(Source: P.A. 101-14, eff. 6-14-19.)

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Illinois Compiled Statutes § 750 5/102

This Act shall be liberally construed and applied to promote its underlying purposes, which are to: (1) provide adequate procedures for the solemnization and registration of marriage; (2) strengthen and preserve the integrity of marriage and safeguard family relationships; (3) promote the amicable settlement of disputes that have arisen between parties to a marriage; (4) mitigate the potential harm to spouses and their children caused by the process of an action brought under this Act, and protect children from exposure to conflict and violence; (5) ensure predictable decision-making for the care of children and for the allocation of parenting time and other parental responsibilities, and avoid prolonged uncertainty by expeditiously resolving issues involving children; (6) recognize the right of children to a healthy relationship with parents, and the responsibility of parents to ensure such a relationship; (7) acknowledge that the determination of children's best interests, and the allocation of parenting time and significant decision-making responsibilities, are among the paramount responsibilities of our system of justice, and to that end: (A) recognize children's right to a strong and healthy relationship with parents, and parents' concomitant right and responsibility to create and maintain such relationships; (B) recognize that, in the absence of domestic violence or any other factor that the court expressly finds to be relevant, proximity to, and frequent contact with, both parents promotes healthy development of children; (C) facilitate parental planning and agreement about the children's upbringing and allocation of parenting time and other parental responsibilities; (D) continue existing parent-child relationships, and secure the maximum involvement and cooperation of parents regarding the physical, mental, moral, and emotional well-being of the children during and after the litigation; and (E) promote or order parents to participate in programs designed to educate parents to: (i) minimize or eliminate rancor and the detrimental effect of litigation in any proceeding involving children; and (ii) facilitate the maximum cooperation of parents in raising their children; (8) make reasonable provision for support during and after an underlying dissolution of marriage, legal separation, parentage, or parental responsibility allocation action, including provision for timely advances of interim fees and costs to all attorneys, experts, and opinion witnesses including guardians ad litem and children's representatives, to achieve substantial parity in parties' access to funds for pre-judgment litigation costs in an action for dissolution of marriage or legal separation; (9) eliminate the consideration of marital misconduct in the adjudication of rights and duties incident to dissolution of marriage, legal separation and declaration of invalidity of marriage; and (10) make provision for the preservation and conservation of marital assets during the litigation.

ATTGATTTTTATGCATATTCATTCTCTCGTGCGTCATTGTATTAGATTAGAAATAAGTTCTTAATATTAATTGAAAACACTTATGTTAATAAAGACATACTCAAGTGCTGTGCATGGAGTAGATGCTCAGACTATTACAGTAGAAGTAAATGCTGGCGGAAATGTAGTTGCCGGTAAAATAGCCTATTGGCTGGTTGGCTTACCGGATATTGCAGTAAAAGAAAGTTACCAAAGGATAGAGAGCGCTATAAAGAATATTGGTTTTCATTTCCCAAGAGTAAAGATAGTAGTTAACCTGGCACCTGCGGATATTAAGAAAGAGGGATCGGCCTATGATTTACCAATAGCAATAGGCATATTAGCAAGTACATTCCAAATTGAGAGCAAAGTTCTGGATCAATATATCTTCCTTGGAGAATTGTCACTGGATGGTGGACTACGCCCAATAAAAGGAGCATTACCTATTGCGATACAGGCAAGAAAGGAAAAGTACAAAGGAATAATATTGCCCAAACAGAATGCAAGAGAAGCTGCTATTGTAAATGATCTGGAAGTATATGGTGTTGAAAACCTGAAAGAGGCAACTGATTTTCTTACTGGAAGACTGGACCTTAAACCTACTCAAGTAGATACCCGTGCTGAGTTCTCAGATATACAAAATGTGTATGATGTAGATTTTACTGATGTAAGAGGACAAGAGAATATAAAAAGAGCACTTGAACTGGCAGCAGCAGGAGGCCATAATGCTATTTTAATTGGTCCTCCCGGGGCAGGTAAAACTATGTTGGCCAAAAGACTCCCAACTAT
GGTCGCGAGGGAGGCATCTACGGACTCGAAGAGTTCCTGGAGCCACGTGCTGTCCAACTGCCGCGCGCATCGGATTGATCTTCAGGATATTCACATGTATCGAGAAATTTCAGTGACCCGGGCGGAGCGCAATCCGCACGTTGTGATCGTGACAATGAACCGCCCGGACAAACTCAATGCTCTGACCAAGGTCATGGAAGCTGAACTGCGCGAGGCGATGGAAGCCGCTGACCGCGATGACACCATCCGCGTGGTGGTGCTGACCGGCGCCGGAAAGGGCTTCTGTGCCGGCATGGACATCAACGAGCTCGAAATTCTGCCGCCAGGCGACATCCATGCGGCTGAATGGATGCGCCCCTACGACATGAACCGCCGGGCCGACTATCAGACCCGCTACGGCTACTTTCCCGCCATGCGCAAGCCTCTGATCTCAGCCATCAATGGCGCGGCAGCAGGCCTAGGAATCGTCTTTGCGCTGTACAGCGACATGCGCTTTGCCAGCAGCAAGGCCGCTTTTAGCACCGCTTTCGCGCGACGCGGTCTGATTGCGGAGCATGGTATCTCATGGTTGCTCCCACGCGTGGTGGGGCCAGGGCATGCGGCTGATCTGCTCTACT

(Source: P.A. 99-90, eff. 1-1-16.)

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Illinois Compiled Statutes § 750 5/105